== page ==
The global disruption we have seen over the past few years has highlighted the importance of the employee experience to an organisation’s success. During the pandemic, leaders needed to be agile and quickly shift their business operations, from enabling remote working to providing more digital services, for both employees and customers in order to stay afloat. Given the focus on employees, HR leaders became the centre of many high-level, strategic conversations, including those focused on providing support and stability to employees during difficult times – and this trend has continued. 

In fact, around three-quarters of HR leaders say their teams are more involved in their company’s strategic planning now than they were before the pandemic. Companies have realised that without their human capital and without their people, there really isn’t a business. This has created an opportunity for HR leaders to connect to the company’s wider strategy.

Organisations now realise that if you can improve employee engagement, it has a positive impact on the wider business. If HR professionals are able to connect employee experience to wider business outcomes it can help create room for those conversations at the leadership table.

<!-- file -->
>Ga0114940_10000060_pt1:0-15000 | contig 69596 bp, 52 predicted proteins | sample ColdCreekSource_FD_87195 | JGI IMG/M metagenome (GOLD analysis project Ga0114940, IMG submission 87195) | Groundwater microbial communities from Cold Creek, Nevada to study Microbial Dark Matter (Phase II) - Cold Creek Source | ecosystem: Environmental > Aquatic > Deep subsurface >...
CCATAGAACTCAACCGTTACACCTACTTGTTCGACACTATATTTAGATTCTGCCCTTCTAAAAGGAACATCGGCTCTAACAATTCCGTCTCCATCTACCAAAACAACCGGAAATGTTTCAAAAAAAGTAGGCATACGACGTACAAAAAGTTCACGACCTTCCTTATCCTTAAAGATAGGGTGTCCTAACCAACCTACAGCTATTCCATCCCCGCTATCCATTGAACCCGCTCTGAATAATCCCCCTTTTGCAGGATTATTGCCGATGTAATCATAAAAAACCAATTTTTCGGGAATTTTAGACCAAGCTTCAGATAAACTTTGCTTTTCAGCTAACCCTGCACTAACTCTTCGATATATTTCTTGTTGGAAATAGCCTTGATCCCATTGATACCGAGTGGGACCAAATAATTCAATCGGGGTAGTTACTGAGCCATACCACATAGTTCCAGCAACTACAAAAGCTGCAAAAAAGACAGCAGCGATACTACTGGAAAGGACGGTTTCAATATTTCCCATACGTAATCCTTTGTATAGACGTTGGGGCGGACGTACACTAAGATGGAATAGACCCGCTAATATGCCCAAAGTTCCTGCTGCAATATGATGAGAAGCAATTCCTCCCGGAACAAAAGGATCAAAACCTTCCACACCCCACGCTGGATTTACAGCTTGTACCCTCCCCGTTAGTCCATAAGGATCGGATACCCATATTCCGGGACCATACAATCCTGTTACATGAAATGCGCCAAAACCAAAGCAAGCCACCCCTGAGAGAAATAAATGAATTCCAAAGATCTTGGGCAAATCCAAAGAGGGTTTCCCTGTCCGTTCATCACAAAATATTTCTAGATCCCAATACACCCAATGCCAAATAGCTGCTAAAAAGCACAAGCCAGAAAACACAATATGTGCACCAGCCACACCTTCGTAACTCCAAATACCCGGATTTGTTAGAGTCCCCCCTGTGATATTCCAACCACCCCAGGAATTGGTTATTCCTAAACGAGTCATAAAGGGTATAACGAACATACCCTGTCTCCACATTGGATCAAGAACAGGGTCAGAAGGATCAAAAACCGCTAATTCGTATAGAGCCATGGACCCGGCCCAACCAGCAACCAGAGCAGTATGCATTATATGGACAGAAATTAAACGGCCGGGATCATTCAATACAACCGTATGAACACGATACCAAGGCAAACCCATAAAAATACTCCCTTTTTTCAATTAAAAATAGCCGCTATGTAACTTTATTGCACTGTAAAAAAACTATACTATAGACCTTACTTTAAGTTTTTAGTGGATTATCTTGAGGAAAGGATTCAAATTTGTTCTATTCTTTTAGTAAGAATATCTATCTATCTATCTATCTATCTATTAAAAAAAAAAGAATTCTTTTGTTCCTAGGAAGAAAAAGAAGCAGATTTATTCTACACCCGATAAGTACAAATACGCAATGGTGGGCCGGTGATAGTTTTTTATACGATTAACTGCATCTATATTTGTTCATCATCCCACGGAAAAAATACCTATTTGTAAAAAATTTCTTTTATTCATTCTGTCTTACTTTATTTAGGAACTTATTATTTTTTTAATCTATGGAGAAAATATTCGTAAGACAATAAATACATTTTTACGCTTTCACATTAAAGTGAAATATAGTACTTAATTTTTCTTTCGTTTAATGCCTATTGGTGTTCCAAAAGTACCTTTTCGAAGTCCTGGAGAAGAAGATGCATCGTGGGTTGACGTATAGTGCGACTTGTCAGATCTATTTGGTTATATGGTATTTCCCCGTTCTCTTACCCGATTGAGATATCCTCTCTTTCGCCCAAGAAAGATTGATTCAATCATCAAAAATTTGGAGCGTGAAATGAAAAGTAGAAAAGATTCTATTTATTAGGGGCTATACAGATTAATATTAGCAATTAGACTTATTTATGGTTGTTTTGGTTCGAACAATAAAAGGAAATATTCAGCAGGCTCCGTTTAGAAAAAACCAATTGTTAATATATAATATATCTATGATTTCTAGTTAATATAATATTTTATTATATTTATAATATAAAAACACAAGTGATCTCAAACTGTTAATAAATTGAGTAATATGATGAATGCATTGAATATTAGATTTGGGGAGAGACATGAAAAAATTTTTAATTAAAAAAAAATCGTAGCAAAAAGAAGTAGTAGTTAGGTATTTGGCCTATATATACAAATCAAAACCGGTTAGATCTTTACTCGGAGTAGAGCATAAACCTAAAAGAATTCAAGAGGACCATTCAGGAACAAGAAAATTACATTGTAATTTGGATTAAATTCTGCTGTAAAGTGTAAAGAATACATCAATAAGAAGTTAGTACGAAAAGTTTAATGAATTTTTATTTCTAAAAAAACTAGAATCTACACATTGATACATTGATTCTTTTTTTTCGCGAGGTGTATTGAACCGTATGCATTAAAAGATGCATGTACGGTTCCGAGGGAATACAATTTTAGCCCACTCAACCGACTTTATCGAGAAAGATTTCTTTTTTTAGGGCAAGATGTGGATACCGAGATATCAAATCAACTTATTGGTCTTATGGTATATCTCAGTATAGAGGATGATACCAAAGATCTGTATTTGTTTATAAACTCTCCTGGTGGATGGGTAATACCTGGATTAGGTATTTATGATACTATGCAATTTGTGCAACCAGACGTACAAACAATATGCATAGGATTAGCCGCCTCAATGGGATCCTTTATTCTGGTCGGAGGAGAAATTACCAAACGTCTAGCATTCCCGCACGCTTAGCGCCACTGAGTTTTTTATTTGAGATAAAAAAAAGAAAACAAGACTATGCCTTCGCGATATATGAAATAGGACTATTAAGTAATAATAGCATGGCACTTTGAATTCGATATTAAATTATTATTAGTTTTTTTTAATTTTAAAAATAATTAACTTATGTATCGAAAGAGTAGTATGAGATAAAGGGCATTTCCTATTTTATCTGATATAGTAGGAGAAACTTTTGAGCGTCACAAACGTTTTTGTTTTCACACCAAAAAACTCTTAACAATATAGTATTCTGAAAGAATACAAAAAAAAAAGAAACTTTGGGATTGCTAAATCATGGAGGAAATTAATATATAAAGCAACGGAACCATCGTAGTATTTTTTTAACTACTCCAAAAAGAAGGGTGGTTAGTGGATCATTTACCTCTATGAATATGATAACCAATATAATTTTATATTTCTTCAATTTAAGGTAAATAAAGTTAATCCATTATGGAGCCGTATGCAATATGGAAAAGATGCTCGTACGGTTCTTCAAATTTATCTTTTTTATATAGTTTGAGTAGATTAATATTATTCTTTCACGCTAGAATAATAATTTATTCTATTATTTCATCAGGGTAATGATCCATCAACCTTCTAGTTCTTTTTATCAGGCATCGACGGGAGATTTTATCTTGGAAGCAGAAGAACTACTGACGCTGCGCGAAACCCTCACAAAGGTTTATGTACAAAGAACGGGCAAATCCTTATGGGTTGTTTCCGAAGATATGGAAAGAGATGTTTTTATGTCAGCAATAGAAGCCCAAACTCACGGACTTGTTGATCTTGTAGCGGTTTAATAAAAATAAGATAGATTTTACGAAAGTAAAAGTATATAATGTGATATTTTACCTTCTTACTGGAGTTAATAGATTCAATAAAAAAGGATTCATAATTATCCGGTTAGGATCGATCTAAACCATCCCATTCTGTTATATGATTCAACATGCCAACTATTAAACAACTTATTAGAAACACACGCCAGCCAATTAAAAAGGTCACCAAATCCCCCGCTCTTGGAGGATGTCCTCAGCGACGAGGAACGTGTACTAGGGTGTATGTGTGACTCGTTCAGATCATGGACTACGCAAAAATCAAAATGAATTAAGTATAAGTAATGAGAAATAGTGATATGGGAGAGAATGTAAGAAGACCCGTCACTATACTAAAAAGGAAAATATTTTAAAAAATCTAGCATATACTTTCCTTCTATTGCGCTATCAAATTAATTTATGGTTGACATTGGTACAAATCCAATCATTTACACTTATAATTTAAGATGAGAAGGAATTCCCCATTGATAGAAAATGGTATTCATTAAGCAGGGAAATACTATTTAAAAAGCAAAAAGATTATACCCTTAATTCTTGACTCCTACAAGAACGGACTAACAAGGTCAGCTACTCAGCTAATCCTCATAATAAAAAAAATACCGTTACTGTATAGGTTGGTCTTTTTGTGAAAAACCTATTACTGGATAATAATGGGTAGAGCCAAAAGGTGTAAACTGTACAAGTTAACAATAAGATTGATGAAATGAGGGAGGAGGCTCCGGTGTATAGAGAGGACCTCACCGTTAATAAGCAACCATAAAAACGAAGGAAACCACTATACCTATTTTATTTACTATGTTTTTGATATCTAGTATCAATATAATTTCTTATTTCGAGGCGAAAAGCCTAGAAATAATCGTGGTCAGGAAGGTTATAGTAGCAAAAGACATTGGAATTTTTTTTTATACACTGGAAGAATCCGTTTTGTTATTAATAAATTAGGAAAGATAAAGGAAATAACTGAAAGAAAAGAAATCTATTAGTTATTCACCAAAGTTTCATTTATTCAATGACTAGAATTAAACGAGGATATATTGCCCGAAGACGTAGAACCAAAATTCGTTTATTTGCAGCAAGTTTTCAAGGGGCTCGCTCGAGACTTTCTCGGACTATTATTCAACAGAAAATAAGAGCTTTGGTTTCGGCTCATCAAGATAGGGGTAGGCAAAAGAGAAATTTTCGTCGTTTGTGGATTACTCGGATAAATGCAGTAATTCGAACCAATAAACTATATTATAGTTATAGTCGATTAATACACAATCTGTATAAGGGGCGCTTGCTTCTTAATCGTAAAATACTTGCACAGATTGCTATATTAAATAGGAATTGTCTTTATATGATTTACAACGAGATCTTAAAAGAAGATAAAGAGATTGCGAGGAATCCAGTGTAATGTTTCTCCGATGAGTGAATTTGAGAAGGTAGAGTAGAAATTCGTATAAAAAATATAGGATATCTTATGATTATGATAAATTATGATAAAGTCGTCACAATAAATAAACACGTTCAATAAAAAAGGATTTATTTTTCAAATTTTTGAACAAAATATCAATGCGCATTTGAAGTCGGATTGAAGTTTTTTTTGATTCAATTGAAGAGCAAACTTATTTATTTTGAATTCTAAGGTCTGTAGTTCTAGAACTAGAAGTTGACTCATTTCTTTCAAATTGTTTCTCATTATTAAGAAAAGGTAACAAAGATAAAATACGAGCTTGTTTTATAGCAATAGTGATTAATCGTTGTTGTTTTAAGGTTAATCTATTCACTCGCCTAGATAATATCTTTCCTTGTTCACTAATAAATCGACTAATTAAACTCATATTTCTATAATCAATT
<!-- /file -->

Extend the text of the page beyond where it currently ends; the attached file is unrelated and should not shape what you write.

Joanne Payne 
CPO, PIB Group 

In my role, I don’t feel as if I’m a chief people officer, I’m a director of the business. I sit on the boards of all our businesses and I’m involved in every strategic decisions we make. Sometimes, CPOs are brought in to mitigate risk or to make sure businesses are legal from a people perspective, but their opinion should be valued in all decisions.

Expertise is respected but the role of the CPO is not binary in that sense. It’s a role that has become a lot more strategic but that hasn’t just happened post-pandemic. The reason people join organisations has changed significantly over the past 20 years: they want to work for organisations that have the same values and are socially responsible, and they want to join inclusive and diverse teams. It’s not a nice-to-have, it’s an expectation and it quite rightly should be. That’s why the importance of the people function has been elevated.

Sometimes it’s easier in organisations where your product is people. In the financial services industry, people are our number one asset as they drive the economic performance of our business. This makes protecting and securing that asset really important. Businesses have noticed that it’s really hard to hire at the moment, so the employee value proposition has to be spot on. That’s what’s making the CPO role more important in organisations; it’s financially and commercially critical that we have good people in our business. 

CPOs should not feel limited by the traditional remit of the role, when other executives, such as the general counsel, often take a broader view of the business beyond legal. And from an organisational perspective, businesses should be looking to get as much out for their executives as they can. They are expensive and difficult to find, so CPOs can’t be allowed to get away with only talking about HR-related issues. You have to know the business as well as the chief commercial officer. It’s why CPOs have to be upping their game.